Post Brexit Thoughts.

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 These thoughts were put together in the aftermath of the referendum. Some are well and truly past-tense now but the stuff about democracy is still very much true (and I suspect will be so for another few millennia).

I tried putting together a bookcase without following the instructions. Bit of a farage to be honest.
The attack was planned without adequate intelligence and was a complete farage.
England struggled on with only 10 men but their defence was a total farage.

Bojoed can substitute for the fabulous Scottish banjaxed. As in, “your alternator’s completely Bojoed.”

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Post referendum it seems we need to consider our relationship with democracy. Socrates would have lots of questions to ask our current crop of politicians.
There are lots of people writing about “the will of the people” or “this is how democracy works” but a good country needs more than just plebiscites.
Democracy is one tool for good governance. Giving everyone a voice is important and the world is littered with nations who fail in this regard. Democracy is very bad though at protecting minorities and the old adage that democracy is two lions and a lamb voting on what they will have for dinner often runs true.


Multiple layers of democracy can often conflict with each other (look at the U.S. where two elected cambers often collide). One of the accidental virtues of the House of Lords is that by being un-elected they act as a bulwark against the more short-term and populist Commons.


We also accept no democratic say when we require clear chain of command. No military is run as a democracy even though Athenian democracy arose out military necessity.


In terms of Brexit, the referendum should be seen as step one. We have a representative house and an un-elected house and both need to debate this. The people have spoken, but they also chose their representatives to defend them. The referendum cannot be seen as something which undoes our representative democracy. Those representatives have also decided to have an upper house which checks their work.


None of this prevents truly stupid decisions from ever happening but they reduce their number.


The E.U. referendum needs to be debated. M.P. David Lammy is entirely right to call for such a debate to pull this back into our Parliamentary system of governance.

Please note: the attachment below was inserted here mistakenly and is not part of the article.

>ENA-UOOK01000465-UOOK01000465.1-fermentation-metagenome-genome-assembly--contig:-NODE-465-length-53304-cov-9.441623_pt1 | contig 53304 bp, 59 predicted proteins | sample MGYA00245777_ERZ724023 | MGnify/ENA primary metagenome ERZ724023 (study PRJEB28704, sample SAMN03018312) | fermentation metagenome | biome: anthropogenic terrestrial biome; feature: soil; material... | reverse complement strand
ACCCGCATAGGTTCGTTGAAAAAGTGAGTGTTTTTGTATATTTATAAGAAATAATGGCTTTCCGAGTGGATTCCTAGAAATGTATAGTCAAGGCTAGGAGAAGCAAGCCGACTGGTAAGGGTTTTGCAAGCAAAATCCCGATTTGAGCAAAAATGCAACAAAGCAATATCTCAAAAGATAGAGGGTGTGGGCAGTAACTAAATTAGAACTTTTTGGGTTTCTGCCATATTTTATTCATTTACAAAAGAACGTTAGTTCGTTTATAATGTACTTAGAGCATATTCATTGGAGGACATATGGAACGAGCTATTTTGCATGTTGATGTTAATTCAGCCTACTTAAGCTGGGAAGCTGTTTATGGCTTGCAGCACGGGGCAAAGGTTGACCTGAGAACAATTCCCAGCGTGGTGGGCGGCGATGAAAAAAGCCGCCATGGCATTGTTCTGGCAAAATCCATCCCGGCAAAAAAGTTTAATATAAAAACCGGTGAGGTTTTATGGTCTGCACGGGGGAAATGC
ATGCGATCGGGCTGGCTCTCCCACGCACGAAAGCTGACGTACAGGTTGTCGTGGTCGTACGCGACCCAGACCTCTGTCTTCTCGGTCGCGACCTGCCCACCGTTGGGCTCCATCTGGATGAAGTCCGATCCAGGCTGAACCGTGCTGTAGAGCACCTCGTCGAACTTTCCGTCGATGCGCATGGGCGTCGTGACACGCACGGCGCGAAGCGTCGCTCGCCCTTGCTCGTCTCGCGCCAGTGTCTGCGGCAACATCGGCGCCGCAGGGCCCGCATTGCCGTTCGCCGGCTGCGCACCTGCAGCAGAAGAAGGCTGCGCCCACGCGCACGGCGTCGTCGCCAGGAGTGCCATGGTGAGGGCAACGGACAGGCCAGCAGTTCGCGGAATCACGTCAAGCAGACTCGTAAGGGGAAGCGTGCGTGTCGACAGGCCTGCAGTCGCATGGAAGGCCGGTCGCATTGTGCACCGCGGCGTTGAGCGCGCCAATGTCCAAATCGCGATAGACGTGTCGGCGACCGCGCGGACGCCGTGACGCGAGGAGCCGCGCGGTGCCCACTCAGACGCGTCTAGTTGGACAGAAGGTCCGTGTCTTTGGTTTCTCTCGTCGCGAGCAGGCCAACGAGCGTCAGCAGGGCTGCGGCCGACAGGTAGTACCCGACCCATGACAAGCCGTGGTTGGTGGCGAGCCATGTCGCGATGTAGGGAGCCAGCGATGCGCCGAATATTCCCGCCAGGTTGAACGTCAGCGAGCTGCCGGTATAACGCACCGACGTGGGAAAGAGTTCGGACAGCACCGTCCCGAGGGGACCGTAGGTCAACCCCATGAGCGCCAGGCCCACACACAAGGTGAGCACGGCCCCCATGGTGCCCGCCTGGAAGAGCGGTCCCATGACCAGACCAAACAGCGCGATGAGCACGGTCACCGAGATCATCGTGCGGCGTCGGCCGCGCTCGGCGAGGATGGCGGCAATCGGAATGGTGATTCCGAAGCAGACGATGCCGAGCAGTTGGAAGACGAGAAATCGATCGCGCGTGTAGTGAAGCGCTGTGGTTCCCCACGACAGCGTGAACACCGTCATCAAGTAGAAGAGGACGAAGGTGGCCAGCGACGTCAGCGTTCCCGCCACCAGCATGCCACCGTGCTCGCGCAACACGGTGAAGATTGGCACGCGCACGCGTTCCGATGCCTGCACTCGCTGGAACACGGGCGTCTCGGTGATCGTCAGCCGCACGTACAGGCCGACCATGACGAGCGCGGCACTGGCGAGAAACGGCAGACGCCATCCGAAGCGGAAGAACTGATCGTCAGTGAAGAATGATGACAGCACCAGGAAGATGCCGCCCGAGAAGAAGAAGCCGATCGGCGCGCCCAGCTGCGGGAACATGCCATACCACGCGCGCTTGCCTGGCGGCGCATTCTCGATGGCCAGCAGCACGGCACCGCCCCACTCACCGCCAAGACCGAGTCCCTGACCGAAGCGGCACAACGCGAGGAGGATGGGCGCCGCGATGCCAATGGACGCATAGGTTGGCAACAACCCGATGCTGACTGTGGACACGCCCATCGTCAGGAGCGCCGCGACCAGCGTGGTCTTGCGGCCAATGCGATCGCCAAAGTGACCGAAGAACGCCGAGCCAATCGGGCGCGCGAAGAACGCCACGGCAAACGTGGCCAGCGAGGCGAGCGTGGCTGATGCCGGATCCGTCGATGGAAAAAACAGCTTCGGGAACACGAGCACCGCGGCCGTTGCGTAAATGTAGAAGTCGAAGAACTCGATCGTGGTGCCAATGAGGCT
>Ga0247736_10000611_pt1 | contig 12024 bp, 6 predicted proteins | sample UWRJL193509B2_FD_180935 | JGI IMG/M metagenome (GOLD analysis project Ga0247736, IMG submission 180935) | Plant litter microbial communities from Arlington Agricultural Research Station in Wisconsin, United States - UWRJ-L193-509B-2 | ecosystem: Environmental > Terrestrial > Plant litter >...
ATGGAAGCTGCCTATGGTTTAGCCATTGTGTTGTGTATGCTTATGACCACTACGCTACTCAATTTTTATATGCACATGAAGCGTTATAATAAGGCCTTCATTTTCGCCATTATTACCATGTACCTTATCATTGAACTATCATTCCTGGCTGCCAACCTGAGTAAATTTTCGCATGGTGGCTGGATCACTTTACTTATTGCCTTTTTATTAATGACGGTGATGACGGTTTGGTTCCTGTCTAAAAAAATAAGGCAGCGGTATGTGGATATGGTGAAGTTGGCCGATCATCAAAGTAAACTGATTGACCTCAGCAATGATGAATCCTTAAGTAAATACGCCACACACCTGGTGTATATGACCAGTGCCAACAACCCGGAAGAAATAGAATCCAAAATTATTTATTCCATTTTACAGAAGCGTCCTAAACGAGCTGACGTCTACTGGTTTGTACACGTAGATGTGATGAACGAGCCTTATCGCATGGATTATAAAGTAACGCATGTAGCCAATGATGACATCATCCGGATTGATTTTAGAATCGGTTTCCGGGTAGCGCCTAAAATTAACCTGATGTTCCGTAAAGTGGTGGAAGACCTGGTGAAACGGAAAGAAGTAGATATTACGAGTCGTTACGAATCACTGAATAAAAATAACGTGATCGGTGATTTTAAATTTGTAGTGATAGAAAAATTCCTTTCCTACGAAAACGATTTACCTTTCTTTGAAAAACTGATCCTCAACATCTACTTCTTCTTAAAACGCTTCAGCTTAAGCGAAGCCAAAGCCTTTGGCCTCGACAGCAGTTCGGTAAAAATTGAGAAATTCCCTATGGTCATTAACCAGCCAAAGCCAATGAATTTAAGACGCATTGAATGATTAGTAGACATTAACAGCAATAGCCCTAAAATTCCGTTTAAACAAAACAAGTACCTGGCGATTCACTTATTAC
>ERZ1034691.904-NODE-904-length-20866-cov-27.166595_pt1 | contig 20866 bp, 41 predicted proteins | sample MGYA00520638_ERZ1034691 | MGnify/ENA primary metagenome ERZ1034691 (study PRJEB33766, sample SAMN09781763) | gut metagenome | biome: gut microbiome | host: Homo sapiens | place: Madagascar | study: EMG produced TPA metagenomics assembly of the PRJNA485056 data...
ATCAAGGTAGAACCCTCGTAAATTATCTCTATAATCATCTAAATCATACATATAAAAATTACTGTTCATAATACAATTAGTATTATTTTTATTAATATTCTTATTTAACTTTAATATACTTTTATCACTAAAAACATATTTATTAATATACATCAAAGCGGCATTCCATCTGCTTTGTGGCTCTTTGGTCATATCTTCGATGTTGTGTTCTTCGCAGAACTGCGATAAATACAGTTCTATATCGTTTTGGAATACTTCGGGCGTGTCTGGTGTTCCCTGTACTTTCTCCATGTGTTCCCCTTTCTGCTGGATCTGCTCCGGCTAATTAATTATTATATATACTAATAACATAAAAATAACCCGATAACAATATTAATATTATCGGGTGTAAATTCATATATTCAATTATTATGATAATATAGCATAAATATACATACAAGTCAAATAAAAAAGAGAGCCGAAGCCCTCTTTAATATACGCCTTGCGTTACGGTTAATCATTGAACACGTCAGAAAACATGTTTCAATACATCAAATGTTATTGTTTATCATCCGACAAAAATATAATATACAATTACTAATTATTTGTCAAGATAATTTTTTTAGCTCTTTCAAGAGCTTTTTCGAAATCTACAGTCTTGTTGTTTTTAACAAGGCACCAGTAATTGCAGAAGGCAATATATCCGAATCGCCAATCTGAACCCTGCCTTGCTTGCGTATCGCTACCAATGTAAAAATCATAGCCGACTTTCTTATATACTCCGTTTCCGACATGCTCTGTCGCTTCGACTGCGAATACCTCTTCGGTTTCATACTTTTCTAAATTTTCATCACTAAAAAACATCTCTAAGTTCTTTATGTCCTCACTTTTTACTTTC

Time to pull the pin on this one. If you are feeling sore at the moment this might reflect your views. If you’ve had enough for now then scroll on down. I’m sure there’s a lovely picture of a pet somewhere which will do just right for now. I’m sure many of you have really big fish to fry and someone’s rant is not what you need.

I also have to mark a bunch of terrible exam papers in a mo, which is not helping my mood.

Here are the basic headlines and I’ll release the fury of caps-lock to let you know I mean it. WHERE IS THE EMERGENCY WESTMINSTER SESSION? WHERE IS THE DIRECT ACTION? WHERE IS THE GENERAL STRIKE? I CAN’T EVEN BELIEVE I AM CONSIDERING THIS – WHERE IS THE LOCK-OUT?

I don’t know if you caught any of yesterday’s PMQs. By the time I got home the house was half empty and there was a feeling of futility about the process. I wanted to march on something last night but College Green looked empty as the protest had been pulled earlier in the day.

48.1% is not enough of a mandate to allow the rubble of this government to effect serious change. People are bound to start looking at the narrowness of the victory and think about who is in that 48%. They start thinking about the political, economic and cultural fights that lie ahead and wonder if the 48% might not be able to out-punch the 51.9%. They might look at pitting class against class, the young against the old, employer against employee and wonder about who might emerge from the conflict with the least wounds.

This is, of course, poisonous thinking but then I fear we have all been a bit poisoned. I heard a Cambridge man being interviewed last week. He said, “I run an I.T. company that has a turnover of £100 million per year. I employ 70 people from across Europe who all live, and pay their taxes here. I am seriously looking at relocating to Berlin.” We were here before, in the 70s (the mythical, Jimmy Saville hued time which many Brexiters want to take us back to – all Findus crispy pancakes and the Three-Day Week). Remember the “brain drain” when British techies went abroad and took their inventions with them? Sounds like it could be back with a vengeance (and I know that funding cuts post 2010 have already forced many to make this decision).

At the last election 11,334,576 votes secured the government. 17,410,742 for Leave is a lot more than that but so too is 16,141,241 for Remain.

To adapt Ghandi 17 million people can’t tell 16 million people what to do if they just refuse to do it. Especially if that 16 million includes many of those who have the keys to the factory gates, includes the young who want wider opportunities and includes the 2.24 million who were born in another E.U. member state and who are desperate to know that someone is on their side

The numbers are too big, the margins are too small. So I say shut it down! Shut it all down! Employees, go on a general strike! Employers, lock the gates! Everyone march!

They want their country back? I want my continent back!

Do not keep calm and carry on. It’s time to get angry and down tools.

Let’s get a bit French about this.

 

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29th June 2016

When is a vote not enough?